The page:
A lack of physical activity is definitely crucial to the development of sarcopenia. It has been clearly shown that muscle disuse leads to muscle loss and increased activity slows and reduces muscle loss.15 However, exercise does not completely prevent sarcopenia, so inactivity is not the sole cause. Hormonal, neural, and cytokine activity all seem to play a part (fig 11).). Growth hormone, testosterone, and oestrogen have all been investigated as possible mediators of sarcopenia, however, the mechanism of their involvement remains unclear.

figure pj37564.f1
Figure 1 Potentially important factors in the aetiology of sarcopenia. Adapted from Roubenoff.15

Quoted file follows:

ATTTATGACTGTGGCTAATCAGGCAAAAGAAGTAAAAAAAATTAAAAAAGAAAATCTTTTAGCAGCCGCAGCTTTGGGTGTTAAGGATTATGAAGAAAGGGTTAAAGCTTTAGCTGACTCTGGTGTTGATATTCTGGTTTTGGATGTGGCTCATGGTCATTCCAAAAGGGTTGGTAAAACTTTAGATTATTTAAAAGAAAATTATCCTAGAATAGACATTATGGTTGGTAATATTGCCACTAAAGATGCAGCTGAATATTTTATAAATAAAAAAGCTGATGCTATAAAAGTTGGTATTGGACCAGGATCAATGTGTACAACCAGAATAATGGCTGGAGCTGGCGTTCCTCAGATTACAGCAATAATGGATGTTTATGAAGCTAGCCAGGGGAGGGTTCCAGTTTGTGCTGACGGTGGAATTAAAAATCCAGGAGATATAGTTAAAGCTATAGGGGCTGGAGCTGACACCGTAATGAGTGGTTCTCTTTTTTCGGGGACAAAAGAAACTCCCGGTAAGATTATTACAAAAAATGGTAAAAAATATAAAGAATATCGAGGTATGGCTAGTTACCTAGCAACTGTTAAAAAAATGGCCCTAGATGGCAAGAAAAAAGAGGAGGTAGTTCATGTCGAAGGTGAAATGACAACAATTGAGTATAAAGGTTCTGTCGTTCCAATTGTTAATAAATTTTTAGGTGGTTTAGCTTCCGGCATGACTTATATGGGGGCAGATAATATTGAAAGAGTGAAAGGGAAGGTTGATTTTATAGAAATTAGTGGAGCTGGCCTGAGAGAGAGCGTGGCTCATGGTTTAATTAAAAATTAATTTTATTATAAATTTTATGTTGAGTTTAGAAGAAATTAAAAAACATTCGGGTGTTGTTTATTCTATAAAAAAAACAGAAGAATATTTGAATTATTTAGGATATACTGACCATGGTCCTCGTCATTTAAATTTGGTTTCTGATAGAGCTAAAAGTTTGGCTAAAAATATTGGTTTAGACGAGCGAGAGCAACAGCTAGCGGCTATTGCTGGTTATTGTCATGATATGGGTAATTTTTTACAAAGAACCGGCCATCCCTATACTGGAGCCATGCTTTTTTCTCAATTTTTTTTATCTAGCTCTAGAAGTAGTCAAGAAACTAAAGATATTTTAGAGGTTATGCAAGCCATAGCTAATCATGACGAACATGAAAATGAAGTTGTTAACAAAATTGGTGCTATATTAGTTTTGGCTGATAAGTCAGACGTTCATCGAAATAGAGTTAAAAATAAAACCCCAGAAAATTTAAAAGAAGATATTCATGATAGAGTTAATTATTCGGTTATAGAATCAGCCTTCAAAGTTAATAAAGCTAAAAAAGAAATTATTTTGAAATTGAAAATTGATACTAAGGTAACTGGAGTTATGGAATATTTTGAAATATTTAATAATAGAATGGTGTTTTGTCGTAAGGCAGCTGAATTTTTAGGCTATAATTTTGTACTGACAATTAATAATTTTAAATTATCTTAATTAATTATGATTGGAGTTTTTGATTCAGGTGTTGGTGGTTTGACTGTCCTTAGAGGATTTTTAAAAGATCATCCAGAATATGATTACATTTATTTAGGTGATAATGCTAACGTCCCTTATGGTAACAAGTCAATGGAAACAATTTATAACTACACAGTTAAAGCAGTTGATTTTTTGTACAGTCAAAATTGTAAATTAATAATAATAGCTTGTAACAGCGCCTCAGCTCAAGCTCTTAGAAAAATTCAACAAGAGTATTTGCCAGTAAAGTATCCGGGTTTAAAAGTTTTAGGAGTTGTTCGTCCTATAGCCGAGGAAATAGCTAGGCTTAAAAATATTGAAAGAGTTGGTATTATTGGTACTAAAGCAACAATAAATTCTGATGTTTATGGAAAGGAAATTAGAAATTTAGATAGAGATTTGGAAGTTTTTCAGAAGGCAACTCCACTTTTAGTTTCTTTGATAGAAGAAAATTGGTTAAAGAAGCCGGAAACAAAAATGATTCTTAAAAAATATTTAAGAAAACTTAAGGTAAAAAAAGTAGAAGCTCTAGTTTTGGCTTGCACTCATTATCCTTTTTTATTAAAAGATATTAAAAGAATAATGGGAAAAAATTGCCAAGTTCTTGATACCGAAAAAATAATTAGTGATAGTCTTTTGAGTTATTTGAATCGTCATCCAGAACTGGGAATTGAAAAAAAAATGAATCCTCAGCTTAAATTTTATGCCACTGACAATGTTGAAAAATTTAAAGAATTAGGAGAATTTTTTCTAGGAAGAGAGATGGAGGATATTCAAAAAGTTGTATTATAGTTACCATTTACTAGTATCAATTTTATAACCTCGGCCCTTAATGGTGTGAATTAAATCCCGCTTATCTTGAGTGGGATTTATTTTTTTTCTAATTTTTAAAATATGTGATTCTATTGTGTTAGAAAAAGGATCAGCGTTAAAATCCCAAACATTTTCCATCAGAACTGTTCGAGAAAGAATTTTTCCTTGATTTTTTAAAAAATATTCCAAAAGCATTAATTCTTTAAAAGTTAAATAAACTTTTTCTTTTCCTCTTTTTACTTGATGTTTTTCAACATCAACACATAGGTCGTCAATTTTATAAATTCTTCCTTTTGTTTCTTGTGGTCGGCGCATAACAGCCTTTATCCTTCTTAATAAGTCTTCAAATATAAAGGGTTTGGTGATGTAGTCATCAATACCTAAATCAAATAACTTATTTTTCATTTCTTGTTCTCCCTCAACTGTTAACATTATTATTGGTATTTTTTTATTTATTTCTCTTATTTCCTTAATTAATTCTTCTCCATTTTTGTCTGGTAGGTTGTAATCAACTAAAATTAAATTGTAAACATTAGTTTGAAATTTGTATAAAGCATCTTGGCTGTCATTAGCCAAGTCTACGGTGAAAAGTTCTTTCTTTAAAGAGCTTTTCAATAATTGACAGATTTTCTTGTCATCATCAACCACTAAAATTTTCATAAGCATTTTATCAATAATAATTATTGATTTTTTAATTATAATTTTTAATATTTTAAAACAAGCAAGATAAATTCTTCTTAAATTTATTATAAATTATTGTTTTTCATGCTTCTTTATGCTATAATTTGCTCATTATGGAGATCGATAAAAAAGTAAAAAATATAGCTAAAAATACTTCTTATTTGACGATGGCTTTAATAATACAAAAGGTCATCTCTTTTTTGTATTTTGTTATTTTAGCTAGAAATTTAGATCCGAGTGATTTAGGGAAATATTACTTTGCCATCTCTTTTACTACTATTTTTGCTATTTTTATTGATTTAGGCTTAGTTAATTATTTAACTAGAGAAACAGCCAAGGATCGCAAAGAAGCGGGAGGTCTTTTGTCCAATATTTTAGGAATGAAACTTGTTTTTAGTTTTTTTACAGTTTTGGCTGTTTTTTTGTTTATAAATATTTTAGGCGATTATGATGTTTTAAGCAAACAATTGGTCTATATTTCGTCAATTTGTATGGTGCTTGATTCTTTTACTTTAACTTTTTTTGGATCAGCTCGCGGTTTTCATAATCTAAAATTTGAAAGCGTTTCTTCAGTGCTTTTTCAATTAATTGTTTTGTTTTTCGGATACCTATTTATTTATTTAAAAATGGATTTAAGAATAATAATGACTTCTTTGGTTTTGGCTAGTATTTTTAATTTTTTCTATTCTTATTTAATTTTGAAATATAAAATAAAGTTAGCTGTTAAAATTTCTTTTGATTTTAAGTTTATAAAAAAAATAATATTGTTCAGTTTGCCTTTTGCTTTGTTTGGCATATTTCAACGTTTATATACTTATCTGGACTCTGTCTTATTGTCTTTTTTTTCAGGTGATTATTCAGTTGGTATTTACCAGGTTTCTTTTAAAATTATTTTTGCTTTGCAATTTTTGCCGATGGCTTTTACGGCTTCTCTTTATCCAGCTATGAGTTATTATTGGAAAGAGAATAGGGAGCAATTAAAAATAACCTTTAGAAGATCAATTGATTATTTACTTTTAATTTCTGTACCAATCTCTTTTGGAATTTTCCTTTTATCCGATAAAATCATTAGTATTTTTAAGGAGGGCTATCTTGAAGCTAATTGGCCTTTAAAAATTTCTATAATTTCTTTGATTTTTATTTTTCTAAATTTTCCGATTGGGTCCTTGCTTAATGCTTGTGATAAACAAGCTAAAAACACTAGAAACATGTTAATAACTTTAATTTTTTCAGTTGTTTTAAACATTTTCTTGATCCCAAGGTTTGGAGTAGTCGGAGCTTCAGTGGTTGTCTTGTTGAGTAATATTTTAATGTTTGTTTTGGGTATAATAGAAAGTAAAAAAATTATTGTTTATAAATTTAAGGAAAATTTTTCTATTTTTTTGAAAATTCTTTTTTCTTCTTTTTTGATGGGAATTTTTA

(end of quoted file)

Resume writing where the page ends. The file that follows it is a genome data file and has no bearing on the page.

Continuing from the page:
Cytokines are also implicated in sarcopenia.14 The pro‐inflammatory cytokines such as TNFα, IL1, IL6, serotonin, and interferon gamma, are known to stimulate release of acute phase proteins, protein breakdown in muscle, and fat breakdown in adipose tissue and their role has been established in cachexia as described above. Ageing is characterised by progressively increased concentrations of glucocorticoids and catecholamines and decreasing production of growth and sex hormones, which in turn results in increased concentrations of pro‐inflammatory cytokines. There is substantial evidence for the involvement of a TNFα related systemic inflammation in the mechanism of muscle loss and anorexia in a number of diseases, such as chronic obstructive pulmonary disease,16 HIV, and rheumatoid arthritis. This may also be the case during the ageing process.